We've started having "admin" nights at home, where we go over everything that we need to accomplish in our house over the next week and talk about anything that's been nagging either of us; laundry frustrations (etc) don't creep into everyday interactions because we already have a way to discuss them. I think it's really important for us to have a system in place to deal with discussions of good and bad things.

We're trying to do the same with setting aside time for marriage planning. We're working through some books right now and hoping to come to some conclusions about our life together via that planning.

Geezees Custom Canvas Art said...

I love #4
My advice: Love each other through the good times and the bad.

Gretchen said...

Thank you, thank you, thank you! I just got married and it feels surreal to be reading the blogs that i love and realize that they no longer apply to me. While i've tried really hard to focus on the marriage instead of the wedding, but don't quite know how to do that. I love hearing real advice about marriage.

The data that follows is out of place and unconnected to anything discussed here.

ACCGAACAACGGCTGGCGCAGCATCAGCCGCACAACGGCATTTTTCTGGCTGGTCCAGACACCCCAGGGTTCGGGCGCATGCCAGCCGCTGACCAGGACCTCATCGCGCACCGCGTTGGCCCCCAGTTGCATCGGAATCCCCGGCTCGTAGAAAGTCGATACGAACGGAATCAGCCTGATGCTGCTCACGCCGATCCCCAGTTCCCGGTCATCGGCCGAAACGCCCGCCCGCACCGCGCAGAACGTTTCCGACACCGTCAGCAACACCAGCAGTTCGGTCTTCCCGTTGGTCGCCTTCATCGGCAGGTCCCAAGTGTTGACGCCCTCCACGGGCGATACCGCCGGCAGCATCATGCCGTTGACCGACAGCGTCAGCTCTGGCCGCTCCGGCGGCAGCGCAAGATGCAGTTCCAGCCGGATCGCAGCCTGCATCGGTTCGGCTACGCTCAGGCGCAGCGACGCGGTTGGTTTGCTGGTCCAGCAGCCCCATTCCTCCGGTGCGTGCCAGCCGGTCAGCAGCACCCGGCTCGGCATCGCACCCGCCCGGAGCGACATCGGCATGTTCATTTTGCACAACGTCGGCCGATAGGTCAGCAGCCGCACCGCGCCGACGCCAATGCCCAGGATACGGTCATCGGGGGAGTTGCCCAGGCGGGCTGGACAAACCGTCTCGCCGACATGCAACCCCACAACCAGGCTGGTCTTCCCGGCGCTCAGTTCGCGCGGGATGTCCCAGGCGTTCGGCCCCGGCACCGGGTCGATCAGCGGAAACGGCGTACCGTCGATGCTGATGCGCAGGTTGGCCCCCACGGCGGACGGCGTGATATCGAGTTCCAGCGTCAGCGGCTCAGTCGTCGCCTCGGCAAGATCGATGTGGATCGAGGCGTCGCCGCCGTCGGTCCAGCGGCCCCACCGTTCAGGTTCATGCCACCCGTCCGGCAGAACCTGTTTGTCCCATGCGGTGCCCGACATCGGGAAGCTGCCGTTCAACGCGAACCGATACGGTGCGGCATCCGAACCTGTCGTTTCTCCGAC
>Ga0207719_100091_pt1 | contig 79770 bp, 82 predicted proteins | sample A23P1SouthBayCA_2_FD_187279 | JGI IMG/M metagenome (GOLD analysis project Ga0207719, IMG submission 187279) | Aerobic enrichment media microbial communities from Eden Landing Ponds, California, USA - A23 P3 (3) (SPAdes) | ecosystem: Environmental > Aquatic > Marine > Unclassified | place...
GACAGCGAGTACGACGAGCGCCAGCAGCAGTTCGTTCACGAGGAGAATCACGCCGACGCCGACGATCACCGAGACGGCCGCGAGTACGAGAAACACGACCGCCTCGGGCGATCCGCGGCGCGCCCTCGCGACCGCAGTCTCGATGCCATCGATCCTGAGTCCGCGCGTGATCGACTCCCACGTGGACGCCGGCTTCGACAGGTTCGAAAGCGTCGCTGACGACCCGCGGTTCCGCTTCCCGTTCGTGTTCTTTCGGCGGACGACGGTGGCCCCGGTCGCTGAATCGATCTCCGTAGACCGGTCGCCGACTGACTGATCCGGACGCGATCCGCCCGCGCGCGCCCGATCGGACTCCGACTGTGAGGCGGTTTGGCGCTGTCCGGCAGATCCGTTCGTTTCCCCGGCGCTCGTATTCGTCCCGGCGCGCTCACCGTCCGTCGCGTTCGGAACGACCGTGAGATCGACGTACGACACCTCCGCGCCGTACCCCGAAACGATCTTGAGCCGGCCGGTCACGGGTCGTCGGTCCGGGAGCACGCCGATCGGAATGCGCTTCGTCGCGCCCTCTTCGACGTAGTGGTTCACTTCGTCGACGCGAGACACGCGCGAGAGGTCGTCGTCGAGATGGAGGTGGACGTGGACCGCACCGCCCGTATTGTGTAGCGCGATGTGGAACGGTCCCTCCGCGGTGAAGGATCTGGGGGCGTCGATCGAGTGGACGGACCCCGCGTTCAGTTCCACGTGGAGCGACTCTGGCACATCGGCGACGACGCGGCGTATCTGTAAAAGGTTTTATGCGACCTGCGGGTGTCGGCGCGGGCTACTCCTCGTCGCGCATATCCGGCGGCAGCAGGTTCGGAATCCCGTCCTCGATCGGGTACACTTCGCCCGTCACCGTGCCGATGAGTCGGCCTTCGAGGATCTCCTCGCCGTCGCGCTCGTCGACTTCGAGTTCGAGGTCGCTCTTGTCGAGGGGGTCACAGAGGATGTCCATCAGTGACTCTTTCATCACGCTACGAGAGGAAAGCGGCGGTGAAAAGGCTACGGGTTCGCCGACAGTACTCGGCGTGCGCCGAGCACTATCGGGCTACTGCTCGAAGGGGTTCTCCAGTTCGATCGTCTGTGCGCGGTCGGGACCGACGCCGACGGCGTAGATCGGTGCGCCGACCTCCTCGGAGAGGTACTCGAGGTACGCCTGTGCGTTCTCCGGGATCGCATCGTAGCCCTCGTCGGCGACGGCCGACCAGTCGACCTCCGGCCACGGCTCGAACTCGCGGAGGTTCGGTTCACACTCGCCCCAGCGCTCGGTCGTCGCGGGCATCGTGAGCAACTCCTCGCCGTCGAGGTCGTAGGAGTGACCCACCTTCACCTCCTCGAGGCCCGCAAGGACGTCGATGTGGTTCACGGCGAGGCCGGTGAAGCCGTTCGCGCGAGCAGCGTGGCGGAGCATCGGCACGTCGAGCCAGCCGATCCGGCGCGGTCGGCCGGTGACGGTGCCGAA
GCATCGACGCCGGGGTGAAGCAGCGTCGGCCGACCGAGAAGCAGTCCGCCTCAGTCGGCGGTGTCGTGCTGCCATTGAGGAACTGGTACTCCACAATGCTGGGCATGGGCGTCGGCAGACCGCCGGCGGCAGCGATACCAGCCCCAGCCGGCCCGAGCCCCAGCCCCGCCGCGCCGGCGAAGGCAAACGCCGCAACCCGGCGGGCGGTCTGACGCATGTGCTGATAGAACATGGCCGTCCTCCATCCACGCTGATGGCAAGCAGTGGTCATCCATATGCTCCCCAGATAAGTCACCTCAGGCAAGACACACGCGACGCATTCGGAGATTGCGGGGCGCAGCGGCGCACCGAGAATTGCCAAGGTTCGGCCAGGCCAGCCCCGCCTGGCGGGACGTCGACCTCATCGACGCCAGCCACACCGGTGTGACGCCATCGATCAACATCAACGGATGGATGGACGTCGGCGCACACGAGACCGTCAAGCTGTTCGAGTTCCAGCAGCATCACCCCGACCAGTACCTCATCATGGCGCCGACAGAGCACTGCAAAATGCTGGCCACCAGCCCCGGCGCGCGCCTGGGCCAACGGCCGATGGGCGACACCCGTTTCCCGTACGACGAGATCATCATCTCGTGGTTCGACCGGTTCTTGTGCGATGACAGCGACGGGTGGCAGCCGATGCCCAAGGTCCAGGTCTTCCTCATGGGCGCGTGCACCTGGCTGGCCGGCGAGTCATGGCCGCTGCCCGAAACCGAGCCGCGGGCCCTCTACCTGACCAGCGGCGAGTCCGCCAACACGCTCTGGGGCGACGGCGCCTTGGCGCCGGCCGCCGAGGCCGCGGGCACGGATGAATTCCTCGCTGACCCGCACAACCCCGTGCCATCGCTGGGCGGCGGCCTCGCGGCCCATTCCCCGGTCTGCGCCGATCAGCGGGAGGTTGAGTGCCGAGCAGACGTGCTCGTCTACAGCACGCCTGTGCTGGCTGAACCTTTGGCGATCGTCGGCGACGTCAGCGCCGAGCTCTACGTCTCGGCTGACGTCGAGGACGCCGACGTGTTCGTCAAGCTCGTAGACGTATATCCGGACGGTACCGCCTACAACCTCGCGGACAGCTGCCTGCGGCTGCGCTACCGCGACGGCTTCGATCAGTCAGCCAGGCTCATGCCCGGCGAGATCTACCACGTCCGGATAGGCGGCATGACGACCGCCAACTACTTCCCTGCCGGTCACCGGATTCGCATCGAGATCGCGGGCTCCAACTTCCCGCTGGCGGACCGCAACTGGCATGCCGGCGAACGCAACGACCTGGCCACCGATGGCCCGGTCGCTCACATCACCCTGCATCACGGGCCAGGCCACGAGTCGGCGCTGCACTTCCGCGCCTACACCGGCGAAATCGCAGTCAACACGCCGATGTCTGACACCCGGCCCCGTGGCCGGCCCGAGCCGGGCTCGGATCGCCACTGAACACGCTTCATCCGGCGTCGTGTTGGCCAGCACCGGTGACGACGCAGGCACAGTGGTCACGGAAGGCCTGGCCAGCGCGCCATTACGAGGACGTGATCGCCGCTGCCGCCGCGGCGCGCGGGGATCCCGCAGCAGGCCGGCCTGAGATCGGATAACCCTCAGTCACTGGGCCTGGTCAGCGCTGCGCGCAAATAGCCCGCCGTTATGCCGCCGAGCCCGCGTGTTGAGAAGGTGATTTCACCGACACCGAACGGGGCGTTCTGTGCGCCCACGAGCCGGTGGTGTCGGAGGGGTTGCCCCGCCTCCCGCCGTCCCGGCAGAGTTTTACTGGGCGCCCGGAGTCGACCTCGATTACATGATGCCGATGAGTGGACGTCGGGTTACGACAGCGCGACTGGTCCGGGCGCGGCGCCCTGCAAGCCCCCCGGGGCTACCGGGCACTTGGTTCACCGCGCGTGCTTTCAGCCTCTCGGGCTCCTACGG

SingColleen said...

When we got engaged, my aunt sent me a book called "The Hard Questions - 100 questions to ask each other before you get married." It basically went over a lot of the same stuff as you mentioned, but in more minute detail.

FH and I had already talked casually about a lot of the topics, but he's the strong silent type, so it was important to me that we have some dedicated time to really focus on the important stuff.

Anonymous said...

I just can't help but feel like the idea of a "marriage checklist" is not realistic when dealing withe real, complicated, messy things that is life and marriage itself. Sure, it's helpful to communicate well and to set some shared goals and ideals, but do we have to categorize everything? It seem the opposite of what I want my marriage to be: an organic, evolving, fun, difficult, exciting thing. Perhaps you are just much more organized and checklists are your tool of choice. Then again, perhaps organization and checklists shut off other avenues of hard but real LIVING.